Ozone in the Troposphere

Ozone in the Troposphere

Ozone and other air pollutants are common in urban areas in late afternoon.
Credit: UCAR

In the stratosphere, ozone molecules play an important role - absorbing ultraviolet radiation from the Sun and shielding Earth from dangerous rays. But in the troposphere, near ground-level, ozone molecules are both air pollutants, threatening the health of living things, and greenhouse gases, trapping heat and contributing to climate change.

A small amount of ozone does occur naturally at ground level. Plants and soil release some. Some migrates down from the stratosphere. But neither of these sources contributes enough ozone to be considered a threat to the health of humans or the environment. Most of the ozone that is found near the ground comes from vehicle exhaust and emissions from factories, power plants, and refineries. Since 1900, the amount of ozone near the Earth's surface has more than doubled due to more automobiles and industry.

Unlike most other air pollutants, ozone is not directly emitted into the air. Tropospheric ozone is formed by the interaction of sunlight, particularly ultraviolet light, with hydrocarbons and nitrogen oxides, which are emitted by automobile tailpipes and smokestacks. In urban areas, high ozone levels usually occur during warm summer months. Typically, ozone levels reach their peak in mid to late afternoon, after exhaust fumes from morning rush hour have had time to react in sunlight. A hot, sunny, still day is the perfect environment for the production of ozone pollution. At the end of the day, as the Sun starts to set, the production of ozone begins to subside. To form, ozone needs sunshine to fuel the chemical reaction.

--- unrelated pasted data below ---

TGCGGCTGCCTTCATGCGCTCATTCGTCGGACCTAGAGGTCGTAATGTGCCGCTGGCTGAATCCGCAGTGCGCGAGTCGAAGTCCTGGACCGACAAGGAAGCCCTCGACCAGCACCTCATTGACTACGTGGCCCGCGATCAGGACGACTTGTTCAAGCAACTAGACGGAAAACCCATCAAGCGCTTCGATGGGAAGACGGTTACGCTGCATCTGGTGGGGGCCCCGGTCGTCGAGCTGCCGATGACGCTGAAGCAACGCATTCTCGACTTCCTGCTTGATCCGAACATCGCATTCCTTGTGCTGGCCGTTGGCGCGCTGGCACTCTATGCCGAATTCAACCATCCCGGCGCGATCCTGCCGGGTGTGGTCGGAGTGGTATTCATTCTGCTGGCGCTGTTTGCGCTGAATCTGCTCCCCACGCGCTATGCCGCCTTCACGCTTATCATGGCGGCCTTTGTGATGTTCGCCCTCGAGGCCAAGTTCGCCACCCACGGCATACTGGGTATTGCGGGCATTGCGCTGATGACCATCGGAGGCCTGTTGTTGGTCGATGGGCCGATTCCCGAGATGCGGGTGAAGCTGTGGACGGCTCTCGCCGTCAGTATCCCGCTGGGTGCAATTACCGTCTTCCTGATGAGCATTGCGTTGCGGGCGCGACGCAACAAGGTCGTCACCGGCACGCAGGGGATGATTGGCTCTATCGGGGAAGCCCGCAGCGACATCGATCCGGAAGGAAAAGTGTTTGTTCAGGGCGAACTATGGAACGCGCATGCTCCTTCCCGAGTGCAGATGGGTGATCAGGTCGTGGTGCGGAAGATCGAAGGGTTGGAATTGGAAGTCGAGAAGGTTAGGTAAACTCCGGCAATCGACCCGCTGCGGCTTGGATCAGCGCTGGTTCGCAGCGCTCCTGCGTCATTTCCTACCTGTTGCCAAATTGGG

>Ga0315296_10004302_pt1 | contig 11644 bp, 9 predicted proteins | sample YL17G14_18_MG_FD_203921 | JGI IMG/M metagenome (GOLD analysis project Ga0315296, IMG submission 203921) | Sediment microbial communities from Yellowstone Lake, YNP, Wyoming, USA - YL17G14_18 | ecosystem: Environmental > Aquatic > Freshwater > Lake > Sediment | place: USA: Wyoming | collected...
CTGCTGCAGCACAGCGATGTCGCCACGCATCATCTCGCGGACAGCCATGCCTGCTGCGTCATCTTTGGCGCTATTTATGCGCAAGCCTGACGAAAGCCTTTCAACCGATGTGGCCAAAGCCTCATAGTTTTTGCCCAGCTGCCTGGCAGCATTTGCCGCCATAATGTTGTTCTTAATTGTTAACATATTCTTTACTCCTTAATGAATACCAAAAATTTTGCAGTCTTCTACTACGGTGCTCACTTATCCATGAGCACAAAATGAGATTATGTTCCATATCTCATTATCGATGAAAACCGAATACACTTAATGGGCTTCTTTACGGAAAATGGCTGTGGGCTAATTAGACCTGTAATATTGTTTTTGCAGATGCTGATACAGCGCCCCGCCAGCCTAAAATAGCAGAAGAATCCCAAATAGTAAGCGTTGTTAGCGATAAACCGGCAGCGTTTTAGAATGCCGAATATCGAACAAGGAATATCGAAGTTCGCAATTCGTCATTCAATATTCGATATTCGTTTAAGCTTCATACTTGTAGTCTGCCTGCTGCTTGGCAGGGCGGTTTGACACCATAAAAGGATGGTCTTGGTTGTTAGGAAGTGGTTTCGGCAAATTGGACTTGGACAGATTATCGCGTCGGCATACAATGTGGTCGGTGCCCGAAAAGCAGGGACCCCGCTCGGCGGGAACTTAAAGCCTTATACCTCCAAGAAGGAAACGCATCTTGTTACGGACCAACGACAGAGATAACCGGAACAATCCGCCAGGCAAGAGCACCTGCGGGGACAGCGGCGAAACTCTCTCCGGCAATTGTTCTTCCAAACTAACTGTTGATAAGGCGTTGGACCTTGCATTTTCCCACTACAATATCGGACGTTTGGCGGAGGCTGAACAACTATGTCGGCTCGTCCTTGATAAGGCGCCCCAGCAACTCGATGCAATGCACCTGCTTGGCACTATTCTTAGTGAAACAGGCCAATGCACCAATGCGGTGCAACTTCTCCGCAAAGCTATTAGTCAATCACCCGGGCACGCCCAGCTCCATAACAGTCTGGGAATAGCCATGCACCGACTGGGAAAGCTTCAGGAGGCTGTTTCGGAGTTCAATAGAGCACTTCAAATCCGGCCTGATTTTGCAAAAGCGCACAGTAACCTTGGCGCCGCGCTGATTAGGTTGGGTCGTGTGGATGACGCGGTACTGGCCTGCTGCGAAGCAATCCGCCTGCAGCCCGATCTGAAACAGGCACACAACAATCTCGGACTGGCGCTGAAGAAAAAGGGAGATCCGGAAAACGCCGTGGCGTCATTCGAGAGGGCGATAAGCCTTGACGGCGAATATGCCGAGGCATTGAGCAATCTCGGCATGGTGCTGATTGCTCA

When ozone pollution reaches high levels, pollution alerts are issued urging people with respiratory problems to take extra precautions or to remain indoors. When it’s inhaled, ozone can damage lung tissues. Ozone is harmful to all types of cells. It can impair an athlete's performance, create more frequent attacks for individuals with asthma, cause eye irritation, chest pain, coughing, nausea, headaches and chest congestion. It can worsen heart disease, bronchitis, and emphysema.

Rubber, textile dyes, fibers, and certain paints may be weakened or damaged by exposure to ozone. Some elastic materials can become brittle and crack, while paints and fabric dyes may fade more quickly.

What can we do to decrease the production of ozone in the troposphere? Choosing public transportation, walking, or biking instead of traveling in cars is a good step. If you wait until evening to refuel your car or mow your lawn, the pollutants released will be unlikely to become ozone. And, on a larger scale, you can look for energy sources that don’t emit the pollution that leads to ozone. Check with your utility company to find out where your energy comes from.  

Check out the EPA’s Actions You Can Take to Reduce Air Pollution  for more tips to reduce air pollution.

© 2014 UCAR with portions adapted from Windows to the Universe (© 2005 NESTA)